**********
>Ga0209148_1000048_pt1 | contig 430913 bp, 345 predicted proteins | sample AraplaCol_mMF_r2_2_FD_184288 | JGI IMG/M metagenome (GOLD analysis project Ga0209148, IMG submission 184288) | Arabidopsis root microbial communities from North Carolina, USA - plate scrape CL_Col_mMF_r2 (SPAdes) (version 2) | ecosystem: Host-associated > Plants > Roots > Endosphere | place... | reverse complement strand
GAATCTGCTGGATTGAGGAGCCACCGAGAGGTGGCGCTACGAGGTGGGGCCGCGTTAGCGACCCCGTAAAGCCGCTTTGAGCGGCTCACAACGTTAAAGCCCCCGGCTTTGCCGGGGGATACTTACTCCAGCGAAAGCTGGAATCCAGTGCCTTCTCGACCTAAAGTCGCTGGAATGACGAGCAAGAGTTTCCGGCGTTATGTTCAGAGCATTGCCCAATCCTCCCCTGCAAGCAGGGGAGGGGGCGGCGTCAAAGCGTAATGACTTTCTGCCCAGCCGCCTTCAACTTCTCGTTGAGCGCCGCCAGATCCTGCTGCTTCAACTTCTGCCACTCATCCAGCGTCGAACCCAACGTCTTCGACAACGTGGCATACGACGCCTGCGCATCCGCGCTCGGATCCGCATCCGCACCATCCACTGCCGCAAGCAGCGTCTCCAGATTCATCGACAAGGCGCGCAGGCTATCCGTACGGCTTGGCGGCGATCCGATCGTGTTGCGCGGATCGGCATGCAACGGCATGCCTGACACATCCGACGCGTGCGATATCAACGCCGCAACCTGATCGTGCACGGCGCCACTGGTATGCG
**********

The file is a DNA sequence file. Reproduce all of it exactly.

>Ga0209148_1000048_pt1 | contig 430913 bp, 345 predicted proteins | sample AraplaCol_mMF_r2_2_FD_184288 | JGI IMG/M metagenome (GOLD analysis project Ga0209148, IMG submission 184288) | Arabidopsis root microbial communities from North Carolina, USA - plate scrape CL_Col_mMF_r2 (SPAdes) (version 2) | ecosystem: Host-associated > Plants > Roots > Endosphere | place... | reverse complement strand
GAATCTGCTGGATTGAGGAGCCACCGAGAGGTGGCGCTACGAGGTGGGGCCGCGTTAGCGACCCCGTAAAGCCGCTTTGAGCGGCTCACAACGTTAAAGCCCCCGGCTTTGCCGGGGGATACTTACTCCAGCGAAAGCTGGAATCCAGTGCCTTCTCGACCTAAAGTCGCTGGAATGACGAGCAAGAGTTTCCGGCGTTATGTTCAGAGCATTGCCCAATCCTCCCCTGCAAGCAGGGGAGGGGGCGGCGTCAAAGCGTAATGACTTTCTGCCCAGCCGCCTTCAACTTCTCGTTGAGCGCCGCCAGATCCTGCTGCTTCAACTTCTGCCACTCATCCAGCGTCGAACCCAACGTCTTCGACAACGTGGCATACGACGCCTGCGCATCCGCGCTCGGATCCGCATCCGCACCATCCACTGCCGCAAGCAGCGTCTCCAGATTCATCGACAAGGCGCGCAGGCTATCCGTACGGCTTGGCGGCGATCCGATCGTGTTGCGCGGATCGGCATGCAACGGCATGCCTGACACATCCGACGCGTGCGATATCAACGCCGCAACCTGATCGTGCACGGCGCCACTGGTATGCG